The earliest years of a child’s life are the time of greatest brain development and opportunity. Children’s early experiences and environments build the foundation for future health, education and life outcomes. Affordable quality child care is an essential need for many children, yet the availability of affordable child care falls far short of the need. Several new resources help make the case to increase the availability of quality care to keep children safe and learning and help parents work.
The Center for American Progress recently released a tool to examine child care supply by Congressional district. See it here. CAP had in an earlier report noted that “half of Americans live in child care deserts, communities where there are not enough licensed child care providers to serve the population of young children who need child care.” Check the status in your Congressional district and share the facts with your Congressional representative.
The State of Preschool 2018 annual report by the National Institute for Early Education Research (NIEER) reports a static picture with just a third of 4-year-olds and 5.5 percent of 3-year-olds enrolled in public school programs. NIEER asserts that “at this pace it would take states nearly 20 years to enroll even half of all 4-year-olds and it would take nearly a century to reach the 50 percent mark for 3-year olds.” Pay for pre-school teachers and spending per child also have decreased.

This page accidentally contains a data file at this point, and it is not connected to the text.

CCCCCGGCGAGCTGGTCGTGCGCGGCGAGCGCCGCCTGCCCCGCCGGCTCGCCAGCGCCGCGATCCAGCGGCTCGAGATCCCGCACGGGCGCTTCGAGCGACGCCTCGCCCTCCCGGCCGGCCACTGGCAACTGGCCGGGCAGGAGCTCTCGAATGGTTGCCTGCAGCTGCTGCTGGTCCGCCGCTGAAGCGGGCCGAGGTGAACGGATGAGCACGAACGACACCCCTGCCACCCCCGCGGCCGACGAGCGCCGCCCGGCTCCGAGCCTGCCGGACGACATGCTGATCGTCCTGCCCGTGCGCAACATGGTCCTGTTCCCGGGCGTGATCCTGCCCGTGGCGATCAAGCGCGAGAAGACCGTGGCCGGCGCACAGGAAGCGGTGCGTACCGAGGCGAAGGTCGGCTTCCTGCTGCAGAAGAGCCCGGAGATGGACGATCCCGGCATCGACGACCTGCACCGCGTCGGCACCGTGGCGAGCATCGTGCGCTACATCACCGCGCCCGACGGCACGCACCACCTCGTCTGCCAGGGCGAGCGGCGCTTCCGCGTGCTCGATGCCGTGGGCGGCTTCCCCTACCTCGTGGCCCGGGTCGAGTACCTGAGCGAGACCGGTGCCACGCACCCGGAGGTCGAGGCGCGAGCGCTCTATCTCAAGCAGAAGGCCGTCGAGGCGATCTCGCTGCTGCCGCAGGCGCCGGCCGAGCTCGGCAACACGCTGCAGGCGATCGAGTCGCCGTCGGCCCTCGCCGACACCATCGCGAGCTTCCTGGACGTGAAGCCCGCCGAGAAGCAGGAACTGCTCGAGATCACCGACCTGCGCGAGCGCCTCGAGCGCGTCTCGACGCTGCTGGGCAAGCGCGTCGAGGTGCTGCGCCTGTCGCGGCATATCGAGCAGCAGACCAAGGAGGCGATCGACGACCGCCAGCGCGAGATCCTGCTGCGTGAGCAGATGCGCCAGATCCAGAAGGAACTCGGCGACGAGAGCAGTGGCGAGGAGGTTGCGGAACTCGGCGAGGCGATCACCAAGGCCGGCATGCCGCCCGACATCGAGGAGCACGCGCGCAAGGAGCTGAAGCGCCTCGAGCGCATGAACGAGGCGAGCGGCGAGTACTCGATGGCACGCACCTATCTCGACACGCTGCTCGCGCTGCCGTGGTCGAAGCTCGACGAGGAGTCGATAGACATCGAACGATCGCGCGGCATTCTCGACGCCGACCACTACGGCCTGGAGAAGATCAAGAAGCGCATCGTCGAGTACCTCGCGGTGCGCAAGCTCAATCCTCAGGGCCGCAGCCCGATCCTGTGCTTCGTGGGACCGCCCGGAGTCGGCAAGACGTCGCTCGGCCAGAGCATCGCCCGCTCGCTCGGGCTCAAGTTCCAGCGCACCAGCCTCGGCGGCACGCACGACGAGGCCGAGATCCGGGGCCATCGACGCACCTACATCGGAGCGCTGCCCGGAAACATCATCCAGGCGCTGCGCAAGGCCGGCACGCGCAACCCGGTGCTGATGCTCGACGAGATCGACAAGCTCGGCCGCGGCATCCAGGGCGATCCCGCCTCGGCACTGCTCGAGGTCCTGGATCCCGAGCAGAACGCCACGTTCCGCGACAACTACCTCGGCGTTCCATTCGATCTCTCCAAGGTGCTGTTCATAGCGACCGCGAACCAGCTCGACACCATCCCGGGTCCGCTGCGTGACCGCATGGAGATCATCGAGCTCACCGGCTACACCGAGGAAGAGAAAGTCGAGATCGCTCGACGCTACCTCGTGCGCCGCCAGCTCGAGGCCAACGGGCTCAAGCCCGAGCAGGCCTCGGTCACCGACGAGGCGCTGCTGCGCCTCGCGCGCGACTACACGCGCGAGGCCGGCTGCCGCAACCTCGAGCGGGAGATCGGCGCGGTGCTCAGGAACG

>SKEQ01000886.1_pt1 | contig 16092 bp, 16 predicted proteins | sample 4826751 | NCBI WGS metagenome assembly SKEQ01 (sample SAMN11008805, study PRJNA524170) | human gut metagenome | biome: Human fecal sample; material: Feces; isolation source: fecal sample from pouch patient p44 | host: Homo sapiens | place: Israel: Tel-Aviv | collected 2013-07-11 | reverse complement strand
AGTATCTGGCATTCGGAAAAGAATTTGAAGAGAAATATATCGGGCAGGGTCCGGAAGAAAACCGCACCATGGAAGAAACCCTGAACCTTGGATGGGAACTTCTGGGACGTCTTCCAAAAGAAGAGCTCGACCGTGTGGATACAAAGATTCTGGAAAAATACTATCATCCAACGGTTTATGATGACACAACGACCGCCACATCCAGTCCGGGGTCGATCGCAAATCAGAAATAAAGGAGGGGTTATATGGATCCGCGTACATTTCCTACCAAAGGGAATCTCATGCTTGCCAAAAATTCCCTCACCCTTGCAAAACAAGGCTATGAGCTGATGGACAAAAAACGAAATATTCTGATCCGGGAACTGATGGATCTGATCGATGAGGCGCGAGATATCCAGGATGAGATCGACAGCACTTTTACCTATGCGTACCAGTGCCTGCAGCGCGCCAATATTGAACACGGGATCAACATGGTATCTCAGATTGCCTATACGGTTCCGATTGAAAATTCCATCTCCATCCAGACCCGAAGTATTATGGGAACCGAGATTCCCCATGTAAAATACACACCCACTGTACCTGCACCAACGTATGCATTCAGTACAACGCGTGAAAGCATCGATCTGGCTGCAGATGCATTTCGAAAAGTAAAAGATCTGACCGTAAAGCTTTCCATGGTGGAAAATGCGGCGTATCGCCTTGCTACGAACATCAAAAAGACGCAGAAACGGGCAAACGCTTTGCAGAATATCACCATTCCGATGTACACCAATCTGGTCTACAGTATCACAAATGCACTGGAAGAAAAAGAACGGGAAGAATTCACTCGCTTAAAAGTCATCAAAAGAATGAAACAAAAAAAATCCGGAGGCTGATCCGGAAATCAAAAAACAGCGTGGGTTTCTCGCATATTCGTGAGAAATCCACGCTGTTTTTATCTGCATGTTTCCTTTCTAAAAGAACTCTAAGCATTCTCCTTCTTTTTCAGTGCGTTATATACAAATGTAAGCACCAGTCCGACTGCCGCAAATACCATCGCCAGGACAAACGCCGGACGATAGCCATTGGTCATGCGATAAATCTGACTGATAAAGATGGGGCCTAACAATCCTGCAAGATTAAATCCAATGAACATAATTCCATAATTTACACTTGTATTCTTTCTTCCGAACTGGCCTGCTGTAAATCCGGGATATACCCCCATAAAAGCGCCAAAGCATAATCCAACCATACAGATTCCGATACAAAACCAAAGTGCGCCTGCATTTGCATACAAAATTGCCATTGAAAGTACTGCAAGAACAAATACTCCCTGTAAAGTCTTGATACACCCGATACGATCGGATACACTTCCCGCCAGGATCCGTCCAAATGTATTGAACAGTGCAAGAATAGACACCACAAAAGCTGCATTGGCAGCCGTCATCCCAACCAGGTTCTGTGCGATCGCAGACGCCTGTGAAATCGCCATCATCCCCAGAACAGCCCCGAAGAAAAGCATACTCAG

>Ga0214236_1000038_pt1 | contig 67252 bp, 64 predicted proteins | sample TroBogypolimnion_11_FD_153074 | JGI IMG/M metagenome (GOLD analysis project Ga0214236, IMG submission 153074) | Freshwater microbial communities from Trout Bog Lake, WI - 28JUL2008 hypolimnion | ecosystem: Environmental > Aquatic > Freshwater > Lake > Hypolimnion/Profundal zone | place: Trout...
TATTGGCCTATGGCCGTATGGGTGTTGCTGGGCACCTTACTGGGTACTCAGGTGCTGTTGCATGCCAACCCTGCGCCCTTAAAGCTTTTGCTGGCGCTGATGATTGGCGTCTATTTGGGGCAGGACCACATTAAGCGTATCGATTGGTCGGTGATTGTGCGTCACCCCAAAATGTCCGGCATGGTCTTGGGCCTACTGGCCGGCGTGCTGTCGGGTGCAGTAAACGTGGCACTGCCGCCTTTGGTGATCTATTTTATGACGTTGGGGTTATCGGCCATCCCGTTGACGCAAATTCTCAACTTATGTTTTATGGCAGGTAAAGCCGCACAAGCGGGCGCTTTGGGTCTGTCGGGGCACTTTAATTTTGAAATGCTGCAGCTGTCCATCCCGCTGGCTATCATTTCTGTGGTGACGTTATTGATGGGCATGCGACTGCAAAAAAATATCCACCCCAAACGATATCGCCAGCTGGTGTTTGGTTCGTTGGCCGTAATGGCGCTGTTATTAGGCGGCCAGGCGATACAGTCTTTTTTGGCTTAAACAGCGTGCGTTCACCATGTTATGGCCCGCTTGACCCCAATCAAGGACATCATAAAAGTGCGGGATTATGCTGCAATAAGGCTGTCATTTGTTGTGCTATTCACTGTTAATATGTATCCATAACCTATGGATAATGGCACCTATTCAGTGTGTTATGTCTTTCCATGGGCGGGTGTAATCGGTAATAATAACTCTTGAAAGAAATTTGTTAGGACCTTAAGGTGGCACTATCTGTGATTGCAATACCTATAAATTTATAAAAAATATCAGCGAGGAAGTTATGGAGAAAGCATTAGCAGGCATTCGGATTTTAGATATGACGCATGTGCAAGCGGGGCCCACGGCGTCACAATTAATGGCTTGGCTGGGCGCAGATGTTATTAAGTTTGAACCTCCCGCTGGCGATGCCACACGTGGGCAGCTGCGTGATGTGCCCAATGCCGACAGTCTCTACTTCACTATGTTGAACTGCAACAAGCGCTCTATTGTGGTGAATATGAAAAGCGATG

The National Women’s Law Center’s The Child Care and Development Block Grant Act of 2014: Update on State Implementation of Key Policies last month demonstrated the tensions and challenges that arise when new policies to increase access and promote quality child care come without sufficient funding.
The three together make a strong case for increasing funding now for the Child Care and Development Block Grant and promoting the improvements in and gaining support for the Child Care for Working Families Act of 2019.